How can landlords help young people find homes?

A recent report published by the housing charity Shelter has shown that nearly half of all twenty to thirty four year olds are still living with their parents as they cannot afford to get onto the housing ladder. To make matters worse, this demographic is also struggling to afford current rent prices, meaning that we are seeing a generation of young people unable to leave home. As a landlord, you may think that this doesn’t affect you, however helping young people find homes can be extremely beneficial for both parties…

Shelter’s Findings

From investigating statistics provided by the 2011 national Census, Shelter was able to show that a growing number of young people are unable to rent or buy a home. They claim that 1.97 million adults aged between twenty and thirty four are still living at home with their parents, and in a separate survey the charity commissioned themselves they found that forty eight per cent are still living at home as they cannot afford any other option.

Discussing their findings, Campbell Robb, chief executive of Shelter, said: “The ‘clipped wing generation’ are finding themselves with no choice but to remain living with mum and dad well into adulthood, as they struggle to find a home of their own. Rather than pumping more money into schemes like Help to Buy, we need bolder action that will meet the demand for affordable homes and not inflate prices further. From helping small local builders find the finance they need, to investing in a new generation of part rent, part buy homes, the solutions to our housing shortage are there for the taking. Politicians of all parties must now put stable homes for the next generation at the top of the agenda.”

Government-Funded Schemes

As Campbell Robb mentioned, the government has already put in place a number of schemes in order to help young people get onto the housing ladder. One of these schemes is Help to Buy, however there has been a number of controversies surrounding this scheme as many people claim that it hasn’t improved the situation for a large percentage of young adults. Lack of affordable housing is one of the main causes of the current housing crisis and the fact that house prices are so expensive, which is why the government has also funded a number of construction projects. However, these projects will take time and until then young people will either have to remain at home with their parents or rely on social housing.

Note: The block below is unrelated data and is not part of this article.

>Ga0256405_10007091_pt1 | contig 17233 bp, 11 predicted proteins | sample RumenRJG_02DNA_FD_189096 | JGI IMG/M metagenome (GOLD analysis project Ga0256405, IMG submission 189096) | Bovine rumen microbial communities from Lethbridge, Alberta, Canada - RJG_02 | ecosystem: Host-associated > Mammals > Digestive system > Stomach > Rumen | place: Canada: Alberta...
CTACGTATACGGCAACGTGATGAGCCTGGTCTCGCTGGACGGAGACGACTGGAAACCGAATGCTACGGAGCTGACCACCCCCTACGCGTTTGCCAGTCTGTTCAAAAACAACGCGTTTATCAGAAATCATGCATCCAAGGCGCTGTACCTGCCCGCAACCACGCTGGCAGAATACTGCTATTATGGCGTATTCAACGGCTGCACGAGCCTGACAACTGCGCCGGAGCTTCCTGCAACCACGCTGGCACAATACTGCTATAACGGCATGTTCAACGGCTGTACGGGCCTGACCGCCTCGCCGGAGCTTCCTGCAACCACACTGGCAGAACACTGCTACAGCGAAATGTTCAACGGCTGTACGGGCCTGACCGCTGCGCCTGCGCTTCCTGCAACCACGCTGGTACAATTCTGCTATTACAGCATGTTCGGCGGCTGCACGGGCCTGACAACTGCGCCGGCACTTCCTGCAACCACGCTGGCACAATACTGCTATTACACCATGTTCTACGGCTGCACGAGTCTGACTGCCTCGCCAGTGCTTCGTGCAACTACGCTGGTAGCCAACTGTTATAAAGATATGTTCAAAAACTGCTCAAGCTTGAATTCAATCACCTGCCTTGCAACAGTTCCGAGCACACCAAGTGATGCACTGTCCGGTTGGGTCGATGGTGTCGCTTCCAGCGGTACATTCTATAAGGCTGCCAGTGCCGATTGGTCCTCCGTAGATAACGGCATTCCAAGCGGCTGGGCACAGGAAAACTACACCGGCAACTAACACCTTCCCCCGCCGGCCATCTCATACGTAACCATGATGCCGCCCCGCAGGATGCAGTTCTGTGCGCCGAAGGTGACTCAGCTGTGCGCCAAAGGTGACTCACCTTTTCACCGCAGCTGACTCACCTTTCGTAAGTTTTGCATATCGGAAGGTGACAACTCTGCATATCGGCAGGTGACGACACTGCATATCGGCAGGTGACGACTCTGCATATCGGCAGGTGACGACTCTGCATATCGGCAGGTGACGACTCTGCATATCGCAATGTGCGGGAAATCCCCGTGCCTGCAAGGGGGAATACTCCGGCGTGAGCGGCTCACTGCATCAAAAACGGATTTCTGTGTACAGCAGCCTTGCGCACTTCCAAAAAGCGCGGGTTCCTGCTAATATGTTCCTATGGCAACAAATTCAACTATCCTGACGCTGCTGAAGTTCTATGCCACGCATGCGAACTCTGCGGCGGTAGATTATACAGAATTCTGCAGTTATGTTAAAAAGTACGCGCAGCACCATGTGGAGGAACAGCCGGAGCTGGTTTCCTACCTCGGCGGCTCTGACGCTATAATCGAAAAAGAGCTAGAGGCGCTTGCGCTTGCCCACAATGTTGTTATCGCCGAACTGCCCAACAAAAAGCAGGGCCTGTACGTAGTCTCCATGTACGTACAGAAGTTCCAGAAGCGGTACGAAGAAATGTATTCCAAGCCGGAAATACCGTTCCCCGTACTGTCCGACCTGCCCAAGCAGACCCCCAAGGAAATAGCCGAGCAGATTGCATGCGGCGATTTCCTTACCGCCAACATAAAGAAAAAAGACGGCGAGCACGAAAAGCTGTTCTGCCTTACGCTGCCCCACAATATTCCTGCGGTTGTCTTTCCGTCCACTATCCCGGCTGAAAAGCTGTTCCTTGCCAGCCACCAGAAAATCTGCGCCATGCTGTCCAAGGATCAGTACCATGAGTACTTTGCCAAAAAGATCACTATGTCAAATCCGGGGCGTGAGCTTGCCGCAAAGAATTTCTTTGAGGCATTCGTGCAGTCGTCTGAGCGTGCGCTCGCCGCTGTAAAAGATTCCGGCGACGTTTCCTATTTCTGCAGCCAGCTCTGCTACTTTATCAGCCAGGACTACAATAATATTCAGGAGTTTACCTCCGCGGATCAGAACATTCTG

How can Landlords help?

Landlords have had a considerable amount of bad press over the past few years, mainly because rent prices across the country, especially in cities such as London, are so high. However, landlords are not to blame for the current cost of living or the fact that property prices and subsequent outgoings such as landlord insurance and letting fees are so expensive. There are some things that landlords can do to help however, such as looking into offering their properties as Homes in Multiple Occupation (HMOs).

As young people are struggling to afford current rent prices, having numerous people all live in one property will spread the cost and reduce the likelihood of them falling into rent arrears. In order to let your property as an HMO you will need to adhere to government legislation concerning health and safety and the amount of people that can realistically live in the type of properties that you are offering. Unfortunately, rogue landlords are taking advantage of the fact that young people are now looking to stay in HMOs and are providing sub-standard properties that are not only dangerous but are also over-crowded or lack necessary facilities. If you think a landlord is acting unscrupulously in your area you should report them to the council or the local police in order to help young people who are being taken advantage of.

Even though landlords cannot control the property or private rental markets and therefore the price of housing or rent, they can try and improve the sector as much as possible when it comes to young people. Adapting your property portfolio and keeping an eye out for rogue landlords is just two ways you can help, however if you want to do more you should get in touch with your local council.

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